Custom and Practice
Terms and conditions of employment may become implied into the contract of employment if they are a custom within a particular industry or business, or a regular practice. These terms are generally not in writing but are known and agreed by all. For such a term to be viewed as a contractual requirement or entitlement the term must be reasonable, certain and notorious. This means that it must be fair, predictable, established, well known and unambiguous. Discretionary benefits, for example, enhanced redundancy payments which are not expressly written into the Written Statement of Employment Particulars or other contractual documents such as a Company Handbook, will not necessarily become implied through custom and practice simply because they have been given in the last few redundancy exercises. In the event of a disagreement an Industrial Tribunal will have the ultimate determination over whether such terms form part of the contractual entitlement.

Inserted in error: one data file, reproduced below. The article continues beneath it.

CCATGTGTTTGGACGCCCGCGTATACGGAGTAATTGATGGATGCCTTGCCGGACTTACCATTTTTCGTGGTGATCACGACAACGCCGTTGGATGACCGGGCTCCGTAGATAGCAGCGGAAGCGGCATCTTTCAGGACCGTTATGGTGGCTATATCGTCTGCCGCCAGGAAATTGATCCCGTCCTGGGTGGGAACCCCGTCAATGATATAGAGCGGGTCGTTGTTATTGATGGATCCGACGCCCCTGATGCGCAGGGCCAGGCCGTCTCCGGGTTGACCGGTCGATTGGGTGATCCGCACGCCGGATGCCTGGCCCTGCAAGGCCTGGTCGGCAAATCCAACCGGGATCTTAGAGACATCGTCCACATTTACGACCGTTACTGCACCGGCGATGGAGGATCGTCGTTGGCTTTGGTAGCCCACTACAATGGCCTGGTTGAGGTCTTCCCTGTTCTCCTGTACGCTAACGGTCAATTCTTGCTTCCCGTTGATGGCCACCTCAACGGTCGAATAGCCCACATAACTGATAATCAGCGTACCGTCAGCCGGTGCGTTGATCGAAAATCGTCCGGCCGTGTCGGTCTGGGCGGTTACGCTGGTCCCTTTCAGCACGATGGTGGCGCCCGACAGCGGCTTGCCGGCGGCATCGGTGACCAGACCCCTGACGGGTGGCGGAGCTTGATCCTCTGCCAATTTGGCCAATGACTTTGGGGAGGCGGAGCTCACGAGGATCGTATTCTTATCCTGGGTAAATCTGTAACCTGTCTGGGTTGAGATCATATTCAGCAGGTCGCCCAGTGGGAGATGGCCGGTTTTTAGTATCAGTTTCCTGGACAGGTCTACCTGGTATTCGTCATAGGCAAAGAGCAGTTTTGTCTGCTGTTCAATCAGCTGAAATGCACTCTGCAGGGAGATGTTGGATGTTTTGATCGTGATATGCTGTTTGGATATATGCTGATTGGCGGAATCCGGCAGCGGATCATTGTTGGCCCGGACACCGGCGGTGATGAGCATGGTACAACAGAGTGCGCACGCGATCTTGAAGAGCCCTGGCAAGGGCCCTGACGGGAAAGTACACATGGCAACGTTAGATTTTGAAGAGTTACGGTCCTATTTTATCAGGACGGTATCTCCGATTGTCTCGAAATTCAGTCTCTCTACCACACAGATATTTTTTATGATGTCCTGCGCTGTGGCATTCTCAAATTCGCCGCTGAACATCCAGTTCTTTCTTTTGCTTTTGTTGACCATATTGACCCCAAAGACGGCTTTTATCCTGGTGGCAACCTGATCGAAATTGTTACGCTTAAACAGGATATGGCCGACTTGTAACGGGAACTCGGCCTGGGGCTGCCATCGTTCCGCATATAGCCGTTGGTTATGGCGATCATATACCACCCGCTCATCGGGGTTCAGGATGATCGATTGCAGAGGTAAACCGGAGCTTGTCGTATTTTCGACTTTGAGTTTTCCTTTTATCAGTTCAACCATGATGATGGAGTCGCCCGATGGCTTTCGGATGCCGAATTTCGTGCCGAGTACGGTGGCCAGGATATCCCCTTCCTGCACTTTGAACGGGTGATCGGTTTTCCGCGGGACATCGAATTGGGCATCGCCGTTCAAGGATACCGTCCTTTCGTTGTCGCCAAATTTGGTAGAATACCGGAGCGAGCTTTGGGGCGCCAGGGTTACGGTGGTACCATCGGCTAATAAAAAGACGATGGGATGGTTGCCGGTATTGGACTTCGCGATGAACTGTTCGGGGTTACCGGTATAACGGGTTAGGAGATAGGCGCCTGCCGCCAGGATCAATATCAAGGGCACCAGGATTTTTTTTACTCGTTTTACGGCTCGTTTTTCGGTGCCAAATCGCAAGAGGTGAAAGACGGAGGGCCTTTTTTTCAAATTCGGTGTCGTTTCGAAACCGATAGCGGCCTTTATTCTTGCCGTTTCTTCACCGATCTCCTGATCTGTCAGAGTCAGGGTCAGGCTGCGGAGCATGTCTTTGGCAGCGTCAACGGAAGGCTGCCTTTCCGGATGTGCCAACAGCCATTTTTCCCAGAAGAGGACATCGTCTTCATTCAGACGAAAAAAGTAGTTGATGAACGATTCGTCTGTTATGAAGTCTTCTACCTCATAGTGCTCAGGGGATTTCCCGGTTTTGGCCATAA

LRA Advisory Guide Advice on agreeing and changing contracts of employment